Writing a web framework in Lua and WSAPI


Learning LUA by example
12-Aug-2015 | Anton Alex Nesterov

A couple words about Lua itself.

Lua is a lightweight language created to be embeddable and portable. It is very fast and flexible. Lua’s most powerfull features are Tables, Coroutines, and Tail Recursion.

I didn’t know anything about Lua before I got a Django project which used UWSGI. Of course I’ve heard many controversial opinions about Lua from different people (gamers, experienced programmers, electronic engineers, traders, etc). The fact is that I’ve never heard a neutral opinion about Lua - it was always either positive or negative.

After a little research I found out that there is OpenResty and some other attempts to bring Lua into web development. All benchmarks I saw showed very good performance. UWSGI offered a Lua support through a plugin. The plugin documentation suggested to consider Lua as a solution for slow areas in the code instead of dealing with C. It got my interest because writing C extensions for Python isn’t something enjoyable for me (BTW there’s D).

WSAPI

So I had free time and I’ve decided to learn more about Lua. Of course my first idea was to write a simple web framework. My experience wanted it to be something similar to what I knew from Python universe.

UWSGI documentation suggested to use WSAPI. WSAPI is a WSGI-like abstract layer for Lua. WSAPI also provides its request and response objects, testing tool, and CGI interface.

To use WSAPI you need to write a function which expects a server environment and returns status, headers and a corotine which generates response body.

    function main(environ)
        local headers = { ["Content-type"] = "text/html" }
        local function content()
            coroutine.yield("<p>Hello Universe!</p>")
        end
        return 200, headers, coroutine.wrap(content)
    end

Such function can be an entry point of our web-framework where we can register callbacks and middlewares and create request-response objects.

Application Architecture.

The web framework should provide routing and middlewares at first.

Let’s imagine how it could look:

    --pseudo code
    local Web = require "framework-name"
    local app = Web()

    app:middleware(
      function(request, response)
        res:write("I'm a middleware!")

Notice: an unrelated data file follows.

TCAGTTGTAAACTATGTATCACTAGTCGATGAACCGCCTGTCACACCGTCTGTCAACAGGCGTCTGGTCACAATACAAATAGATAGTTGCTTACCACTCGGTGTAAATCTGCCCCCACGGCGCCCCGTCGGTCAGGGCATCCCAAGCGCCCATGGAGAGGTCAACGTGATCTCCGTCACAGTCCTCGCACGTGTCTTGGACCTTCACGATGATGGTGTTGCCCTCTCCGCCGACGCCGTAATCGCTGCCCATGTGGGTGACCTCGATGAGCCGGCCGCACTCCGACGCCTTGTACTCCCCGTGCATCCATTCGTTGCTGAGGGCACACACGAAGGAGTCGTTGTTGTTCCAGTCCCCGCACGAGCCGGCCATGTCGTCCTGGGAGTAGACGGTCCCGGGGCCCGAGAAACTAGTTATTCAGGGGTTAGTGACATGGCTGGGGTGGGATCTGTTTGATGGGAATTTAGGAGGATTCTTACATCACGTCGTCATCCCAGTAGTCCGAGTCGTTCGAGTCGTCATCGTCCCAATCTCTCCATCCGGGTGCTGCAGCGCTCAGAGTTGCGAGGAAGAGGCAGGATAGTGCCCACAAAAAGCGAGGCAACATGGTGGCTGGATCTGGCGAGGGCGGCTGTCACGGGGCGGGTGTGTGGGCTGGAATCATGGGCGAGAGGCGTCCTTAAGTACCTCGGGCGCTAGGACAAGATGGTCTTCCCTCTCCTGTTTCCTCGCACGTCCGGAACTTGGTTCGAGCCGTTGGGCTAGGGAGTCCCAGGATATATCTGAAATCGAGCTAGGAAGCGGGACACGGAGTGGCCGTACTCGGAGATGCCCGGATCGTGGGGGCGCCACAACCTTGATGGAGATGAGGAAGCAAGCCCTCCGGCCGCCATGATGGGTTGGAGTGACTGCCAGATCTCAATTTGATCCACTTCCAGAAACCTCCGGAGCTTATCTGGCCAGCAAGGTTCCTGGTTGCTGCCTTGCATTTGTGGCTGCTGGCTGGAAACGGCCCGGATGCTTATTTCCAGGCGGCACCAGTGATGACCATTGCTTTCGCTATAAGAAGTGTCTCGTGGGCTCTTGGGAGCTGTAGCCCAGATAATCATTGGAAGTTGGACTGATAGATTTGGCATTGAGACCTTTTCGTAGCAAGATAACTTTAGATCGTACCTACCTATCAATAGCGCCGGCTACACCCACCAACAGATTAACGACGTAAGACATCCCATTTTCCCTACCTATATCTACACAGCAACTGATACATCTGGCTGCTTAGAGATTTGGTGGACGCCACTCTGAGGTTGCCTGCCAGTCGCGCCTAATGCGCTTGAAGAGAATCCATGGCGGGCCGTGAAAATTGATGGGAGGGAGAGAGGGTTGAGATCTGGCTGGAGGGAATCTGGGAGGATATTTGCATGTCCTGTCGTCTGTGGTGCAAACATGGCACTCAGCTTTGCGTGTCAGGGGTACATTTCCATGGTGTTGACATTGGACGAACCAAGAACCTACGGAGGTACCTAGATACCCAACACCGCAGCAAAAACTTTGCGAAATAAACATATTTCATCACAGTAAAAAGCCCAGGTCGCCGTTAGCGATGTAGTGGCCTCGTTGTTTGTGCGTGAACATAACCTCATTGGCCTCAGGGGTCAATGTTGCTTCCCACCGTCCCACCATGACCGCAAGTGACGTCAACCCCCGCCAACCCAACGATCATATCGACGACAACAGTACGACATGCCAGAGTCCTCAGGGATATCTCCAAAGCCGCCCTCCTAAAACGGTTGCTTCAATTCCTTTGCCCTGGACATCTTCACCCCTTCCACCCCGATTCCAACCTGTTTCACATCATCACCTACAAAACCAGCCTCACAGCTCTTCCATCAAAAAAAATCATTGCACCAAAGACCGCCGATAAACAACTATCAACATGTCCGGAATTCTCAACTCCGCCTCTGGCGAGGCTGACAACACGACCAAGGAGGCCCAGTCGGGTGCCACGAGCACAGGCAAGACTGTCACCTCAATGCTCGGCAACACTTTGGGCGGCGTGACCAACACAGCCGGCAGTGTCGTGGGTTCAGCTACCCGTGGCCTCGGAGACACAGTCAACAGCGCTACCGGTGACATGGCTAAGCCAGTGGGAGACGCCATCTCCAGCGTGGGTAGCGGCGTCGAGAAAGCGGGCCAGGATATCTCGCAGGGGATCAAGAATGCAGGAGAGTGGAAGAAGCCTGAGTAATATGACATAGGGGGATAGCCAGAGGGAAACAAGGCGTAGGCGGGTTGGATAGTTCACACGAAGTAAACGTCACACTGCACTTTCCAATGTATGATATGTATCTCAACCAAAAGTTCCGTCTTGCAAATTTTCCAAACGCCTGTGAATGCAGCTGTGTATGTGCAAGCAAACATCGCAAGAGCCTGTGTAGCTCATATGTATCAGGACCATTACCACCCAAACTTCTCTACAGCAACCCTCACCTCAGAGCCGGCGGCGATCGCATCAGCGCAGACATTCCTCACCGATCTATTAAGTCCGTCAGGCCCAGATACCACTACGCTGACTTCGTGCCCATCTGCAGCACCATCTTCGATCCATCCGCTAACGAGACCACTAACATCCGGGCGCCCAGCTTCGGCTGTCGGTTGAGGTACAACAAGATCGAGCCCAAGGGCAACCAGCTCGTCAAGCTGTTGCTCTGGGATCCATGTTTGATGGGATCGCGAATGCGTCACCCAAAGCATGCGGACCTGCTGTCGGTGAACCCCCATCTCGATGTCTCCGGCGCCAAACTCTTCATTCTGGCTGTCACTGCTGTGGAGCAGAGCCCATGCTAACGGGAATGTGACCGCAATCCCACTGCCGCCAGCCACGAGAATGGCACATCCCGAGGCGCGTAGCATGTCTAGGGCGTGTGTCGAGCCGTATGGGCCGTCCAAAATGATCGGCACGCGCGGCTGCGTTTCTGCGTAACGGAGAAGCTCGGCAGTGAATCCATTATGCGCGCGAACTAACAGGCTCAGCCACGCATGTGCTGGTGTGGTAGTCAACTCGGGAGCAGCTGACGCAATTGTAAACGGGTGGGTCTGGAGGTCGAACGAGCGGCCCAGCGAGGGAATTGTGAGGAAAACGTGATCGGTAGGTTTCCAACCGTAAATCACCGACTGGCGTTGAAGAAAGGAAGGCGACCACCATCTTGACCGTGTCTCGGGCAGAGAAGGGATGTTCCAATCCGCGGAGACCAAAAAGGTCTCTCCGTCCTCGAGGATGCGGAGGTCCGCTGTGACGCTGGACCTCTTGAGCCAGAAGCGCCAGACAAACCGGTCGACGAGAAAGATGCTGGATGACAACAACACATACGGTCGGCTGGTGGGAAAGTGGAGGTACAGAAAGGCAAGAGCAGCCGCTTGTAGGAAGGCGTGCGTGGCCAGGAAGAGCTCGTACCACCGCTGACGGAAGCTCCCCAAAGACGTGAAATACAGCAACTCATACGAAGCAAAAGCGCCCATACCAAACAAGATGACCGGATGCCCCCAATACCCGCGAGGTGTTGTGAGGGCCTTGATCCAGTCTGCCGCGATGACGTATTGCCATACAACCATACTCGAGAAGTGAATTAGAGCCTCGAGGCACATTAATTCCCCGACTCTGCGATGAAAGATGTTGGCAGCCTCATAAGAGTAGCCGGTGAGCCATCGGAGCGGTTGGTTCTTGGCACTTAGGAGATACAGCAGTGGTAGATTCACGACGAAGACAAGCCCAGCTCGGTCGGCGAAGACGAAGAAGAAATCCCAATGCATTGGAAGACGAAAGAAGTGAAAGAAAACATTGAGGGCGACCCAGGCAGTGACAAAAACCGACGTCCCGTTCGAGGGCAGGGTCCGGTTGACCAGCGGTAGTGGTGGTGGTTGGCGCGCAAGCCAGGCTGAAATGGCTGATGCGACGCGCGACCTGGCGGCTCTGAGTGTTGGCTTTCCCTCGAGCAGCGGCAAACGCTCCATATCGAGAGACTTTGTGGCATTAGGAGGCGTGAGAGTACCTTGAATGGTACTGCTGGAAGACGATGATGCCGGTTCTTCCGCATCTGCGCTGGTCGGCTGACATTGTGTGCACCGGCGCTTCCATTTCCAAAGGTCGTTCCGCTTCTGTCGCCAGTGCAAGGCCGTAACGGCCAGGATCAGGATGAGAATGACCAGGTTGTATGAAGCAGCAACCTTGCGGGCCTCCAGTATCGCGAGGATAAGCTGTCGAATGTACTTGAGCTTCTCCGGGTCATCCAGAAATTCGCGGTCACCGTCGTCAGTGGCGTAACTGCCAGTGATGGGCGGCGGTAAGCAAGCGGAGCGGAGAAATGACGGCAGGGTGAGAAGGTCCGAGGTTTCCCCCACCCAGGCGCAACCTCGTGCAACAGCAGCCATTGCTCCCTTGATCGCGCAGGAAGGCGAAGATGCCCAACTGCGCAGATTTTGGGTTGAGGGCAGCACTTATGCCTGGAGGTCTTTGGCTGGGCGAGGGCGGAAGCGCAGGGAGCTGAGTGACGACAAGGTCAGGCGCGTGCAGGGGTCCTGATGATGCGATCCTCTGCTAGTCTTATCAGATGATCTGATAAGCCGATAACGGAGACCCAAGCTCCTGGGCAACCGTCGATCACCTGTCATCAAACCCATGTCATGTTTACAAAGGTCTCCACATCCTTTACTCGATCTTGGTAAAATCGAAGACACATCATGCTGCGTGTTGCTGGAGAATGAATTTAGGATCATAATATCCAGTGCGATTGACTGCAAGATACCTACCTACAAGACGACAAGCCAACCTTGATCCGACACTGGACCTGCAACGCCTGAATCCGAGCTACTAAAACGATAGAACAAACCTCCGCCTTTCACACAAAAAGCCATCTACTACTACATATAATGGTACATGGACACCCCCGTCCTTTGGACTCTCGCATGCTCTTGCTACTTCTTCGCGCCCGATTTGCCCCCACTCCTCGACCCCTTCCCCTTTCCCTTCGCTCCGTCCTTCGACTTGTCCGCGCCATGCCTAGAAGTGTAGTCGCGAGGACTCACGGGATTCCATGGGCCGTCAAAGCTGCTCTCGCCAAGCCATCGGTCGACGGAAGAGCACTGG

end
    )

    app:get("/", some_get_callback)
    app:post("/:name/:id", some_post_callback)
    ...

The pseudo code assumes that the framework should be represented as a class so we can operate with instance of framework object which holds methods to register middlewares and routes. I assume that the framework method names should correspond to the http request method names (get,post,put,delete).

Lua language doesn’t provide classes, it provides prototyping instead. Thankfully, Lua community have found lots of solutions to emulate familiar class behavior. I picked the one from here.

Creating a class im my case looks like following:

    local Web = class(
        function(self, opts)
            --constructor is here
        end
    )

Adding a method:

    function Web:mymethod(..args)
        self.something = somewhere
    end

Here you have to pay attention to the colon(:) syntax. Colon in Lua is a syntax sugar that gives us an access to the ‘self’ object.

Writing web framework

At first, let’s write the constructor of the future web framework. Application object has to include attributes to keep middleware functions, and registered endpoint callbacks. I named the future framework as ‘Slash’

The Construcror:

local Slash = class(
  function(self, opts)
    self.opts = opts or {} -- options
    self.middlewares = {} -- global middlewares
    self.endpoint_middlewares = {} -- enpoint middlewares
    self.callbacks = {} -- registered callbacks
  end
)

Next, we have to write route matching logics. The route matching will go in two steps: First is to convert the path to a pattern which we can compare to regitered route callbacks. Second is to register or get a callback using this pattern.

The framework url syntax assumes two variable types: String or Number. URL pattern should provide information about request method. In the future we can use patterns to match request urls to callbacks.

Converting an url to a Lua pattern:

function Slash:toPattern(path, method)
  -- returns a string pattern for an endpoint path
  -- example: /path/:name/:id -> ^GET:/path/(%w+)/(%d+)/?$

  local params = path:split('/') -- i wrote String:split separately